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  • Dean Smith

NCIB Annual Holiday Theft Report

Every year the National Insurance Crime Bureau (NICB) issues a report showing the number vehicles reported stolen on eleven holidays throughout the previous year. The latest report shows a total of 22,879 vehicles were reported stolen on the measured holidays, and NICB uses theft data pulled from the National Crime Information Center’s (NCIC) stolen vehicle file to rank each day accordingly.

New Year’s Day tallied the most holiday thefts with 2,571. It was followed, in descending order, by Presidents’ Day (2,380), Halloween (2,275), Labor Day (2,235) and Memorial Day (2,167).

Here are the 2018 holidays in ranking order:

1.New Year’s Day (2,571)

2.Presidents’ Day (2,380)

3.Halloween (2,275)

4.Labor Day (2,235)

5.Memorial Day (2,167)

6.New Year’s Eve (2,122)

7.Independence Day (2,071)

8.Valentine’s Day (2,001)

9.Christmas Eve (1,912)

10.Thanksgiving (1,698)

11.Christmas Day (1,447)

California was the number one state with the most holiday vehicle thefts in 2018 with 4,797. It was followed by, in descending order, Texas (2,144), Florida (1,322), Washington (819) and Georgia (778).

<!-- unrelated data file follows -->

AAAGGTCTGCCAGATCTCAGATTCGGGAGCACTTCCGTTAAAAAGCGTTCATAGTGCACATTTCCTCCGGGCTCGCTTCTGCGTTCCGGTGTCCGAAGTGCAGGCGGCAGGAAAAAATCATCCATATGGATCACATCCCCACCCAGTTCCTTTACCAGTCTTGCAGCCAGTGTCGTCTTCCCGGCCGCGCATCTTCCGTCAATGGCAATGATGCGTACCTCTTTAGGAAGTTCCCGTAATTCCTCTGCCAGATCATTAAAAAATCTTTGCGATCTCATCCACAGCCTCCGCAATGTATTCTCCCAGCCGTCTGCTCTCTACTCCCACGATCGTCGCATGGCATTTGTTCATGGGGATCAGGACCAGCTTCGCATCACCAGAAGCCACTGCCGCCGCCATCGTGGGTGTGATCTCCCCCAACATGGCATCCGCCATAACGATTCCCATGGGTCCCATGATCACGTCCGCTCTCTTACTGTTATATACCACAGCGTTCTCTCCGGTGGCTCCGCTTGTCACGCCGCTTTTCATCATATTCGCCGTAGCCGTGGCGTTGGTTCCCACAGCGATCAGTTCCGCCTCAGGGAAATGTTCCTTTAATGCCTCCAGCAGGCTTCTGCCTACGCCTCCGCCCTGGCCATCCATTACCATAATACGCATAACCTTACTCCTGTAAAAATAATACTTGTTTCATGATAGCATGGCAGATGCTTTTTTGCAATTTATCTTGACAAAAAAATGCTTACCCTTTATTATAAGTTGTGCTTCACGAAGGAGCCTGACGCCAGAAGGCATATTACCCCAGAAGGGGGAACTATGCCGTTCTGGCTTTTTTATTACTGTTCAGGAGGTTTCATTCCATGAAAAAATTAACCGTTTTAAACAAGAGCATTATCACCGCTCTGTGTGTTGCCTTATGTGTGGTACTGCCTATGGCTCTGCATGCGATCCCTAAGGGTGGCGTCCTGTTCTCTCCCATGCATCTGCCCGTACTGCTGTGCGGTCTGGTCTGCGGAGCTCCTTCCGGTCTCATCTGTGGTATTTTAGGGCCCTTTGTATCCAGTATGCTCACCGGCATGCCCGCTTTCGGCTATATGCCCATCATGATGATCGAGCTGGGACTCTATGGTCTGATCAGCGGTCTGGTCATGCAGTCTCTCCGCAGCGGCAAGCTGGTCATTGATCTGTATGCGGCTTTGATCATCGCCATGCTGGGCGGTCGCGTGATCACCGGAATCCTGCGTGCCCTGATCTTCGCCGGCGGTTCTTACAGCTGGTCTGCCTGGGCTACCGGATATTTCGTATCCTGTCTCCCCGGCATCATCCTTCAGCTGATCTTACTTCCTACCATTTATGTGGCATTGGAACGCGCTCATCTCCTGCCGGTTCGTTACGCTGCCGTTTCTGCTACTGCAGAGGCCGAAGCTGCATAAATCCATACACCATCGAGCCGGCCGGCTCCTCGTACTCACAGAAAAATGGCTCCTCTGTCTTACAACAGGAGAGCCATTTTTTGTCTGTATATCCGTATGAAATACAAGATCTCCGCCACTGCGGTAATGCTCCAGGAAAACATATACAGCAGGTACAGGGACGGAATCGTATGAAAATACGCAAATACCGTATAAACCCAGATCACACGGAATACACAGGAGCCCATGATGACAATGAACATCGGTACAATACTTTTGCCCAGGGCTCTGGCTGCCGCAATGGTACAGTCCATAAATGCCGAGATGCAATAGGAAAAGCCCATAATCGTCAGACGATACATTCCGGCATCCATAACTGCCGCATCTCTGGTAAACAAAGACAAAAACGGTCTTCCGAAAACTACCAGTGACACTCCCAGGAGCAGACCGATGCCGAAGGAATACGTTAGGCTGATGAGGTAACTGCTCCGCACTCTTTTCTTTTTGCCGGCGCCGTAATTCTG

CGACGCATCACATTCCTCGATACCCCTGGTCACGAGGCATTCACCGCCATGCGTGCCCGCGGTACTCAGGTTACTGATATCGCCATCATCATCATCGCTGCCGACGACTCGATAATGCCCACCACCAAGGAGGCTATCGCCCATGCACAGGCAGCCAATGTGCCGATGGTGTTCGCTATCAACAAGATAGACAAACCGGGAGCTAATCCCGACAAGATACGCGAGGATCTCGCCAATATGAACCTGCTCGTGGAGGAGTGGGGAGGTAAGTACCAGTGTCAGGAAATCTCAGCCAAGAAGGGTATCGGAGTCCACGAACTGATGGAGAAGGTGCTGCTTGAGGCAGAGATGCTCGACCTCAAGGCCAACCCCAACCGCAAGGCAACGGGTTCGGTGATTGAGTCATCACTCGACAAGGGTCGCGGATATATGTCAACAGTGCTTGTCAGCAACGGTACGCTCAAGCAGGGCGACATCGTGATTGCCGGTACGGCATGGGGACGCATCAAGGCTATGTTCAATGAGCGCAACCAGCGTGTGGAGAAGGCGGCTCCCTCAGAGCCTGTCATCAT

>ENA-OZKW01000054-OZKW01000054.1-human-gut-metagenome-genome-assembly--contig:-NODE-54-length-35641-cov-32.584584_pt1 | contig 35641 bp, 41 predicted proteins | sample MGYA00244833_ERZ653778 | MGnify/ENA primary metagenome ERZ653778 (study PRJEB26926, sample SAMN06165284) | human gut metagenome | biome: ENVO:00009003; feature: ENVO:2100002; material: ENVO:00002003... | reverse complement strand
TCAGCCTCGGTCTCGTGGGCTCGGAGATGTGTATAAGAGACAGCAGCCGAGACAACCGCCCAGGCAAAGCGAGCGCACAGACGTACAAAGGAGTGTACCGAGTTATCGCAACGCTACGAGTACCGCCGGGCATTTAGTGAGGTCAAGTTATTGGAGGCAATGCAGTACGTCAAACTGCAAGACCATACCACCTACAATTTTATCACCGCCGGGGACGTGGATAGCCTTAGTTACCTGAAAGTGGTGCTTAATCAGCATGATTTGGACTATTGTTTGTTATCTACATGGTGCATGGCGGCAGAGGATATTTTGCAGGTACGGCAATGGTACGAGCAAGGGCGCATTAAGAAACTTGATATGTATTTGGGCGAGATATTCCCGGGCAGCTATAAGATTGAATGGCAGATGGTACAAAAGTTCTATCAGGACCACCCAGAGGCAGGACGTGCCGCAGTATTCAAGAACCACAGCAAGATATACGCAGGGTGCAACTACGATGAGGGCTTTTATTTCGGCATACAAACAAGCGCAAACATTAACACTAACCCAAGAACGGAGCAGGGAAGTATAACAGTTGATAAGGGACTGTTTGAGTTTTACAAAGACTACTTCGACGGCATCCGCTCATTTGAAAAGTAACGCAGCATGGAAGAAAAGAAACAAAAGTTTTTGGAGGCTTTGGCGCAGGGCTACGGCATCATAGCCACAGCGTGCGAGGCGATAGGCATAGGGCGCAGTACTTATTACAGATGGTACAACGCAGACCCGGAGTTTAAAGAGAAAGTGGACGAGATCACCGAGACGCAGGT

In 2018, there was an average of 2,199 vehicle thefts each day. While this report just looks at the 11 holidays, every day vehicle theft is a problem across the nation. NICB recommends that drivers follow our four “layers of protection” to guard against vehicle theft:

Common Sense — the common sense approach to protection is the easiest and most cost-effective way to thwart would-be thieves. You should always:

•Remove your keys from the ignition

•Lock your doors /close your windows

•Park in a well-lit area

Warning Device — the second layer of protection is a visible or audible device which alerts thieves that your vehicle is protected. Popular devices include:

•Audible alarms

•Steering column collars

•Steering wheel/brake pedal lock

•Brake locks

•Wheel locks

•Theft deterrent decals

•Identification markers in or on vehicle

•VIN etching

•Micro dot marking

Immobilizing Device — the third layer of protection is a device which prevents thieves from bypassing your ignition and hot-wiring the vehicle. Some electronic devices have computer chips in ignition keys. Other devices inhibit the flow of electricity or fuel to the engine until a hidden switch or button is activated. Some examples are:

•Smart keys

•Fuse cut-offs

•Kill switches

•Starter, ignition, and fuel pump disablers

•Wireless ignition authentication

Tracking Device — the final layer of protection is a tracking device which emits a signal to police or a monitoring station when the vehicle is stolen. Tracking devices are very effective in helping authorities recover stolen vehicles. Some systems employ “telematics” which combine GPS and wireless technologies to allow remote monitoring of a vehicle. If the vehicle is moved, the system will alert the owner and the vehicle can be tracked via computer.

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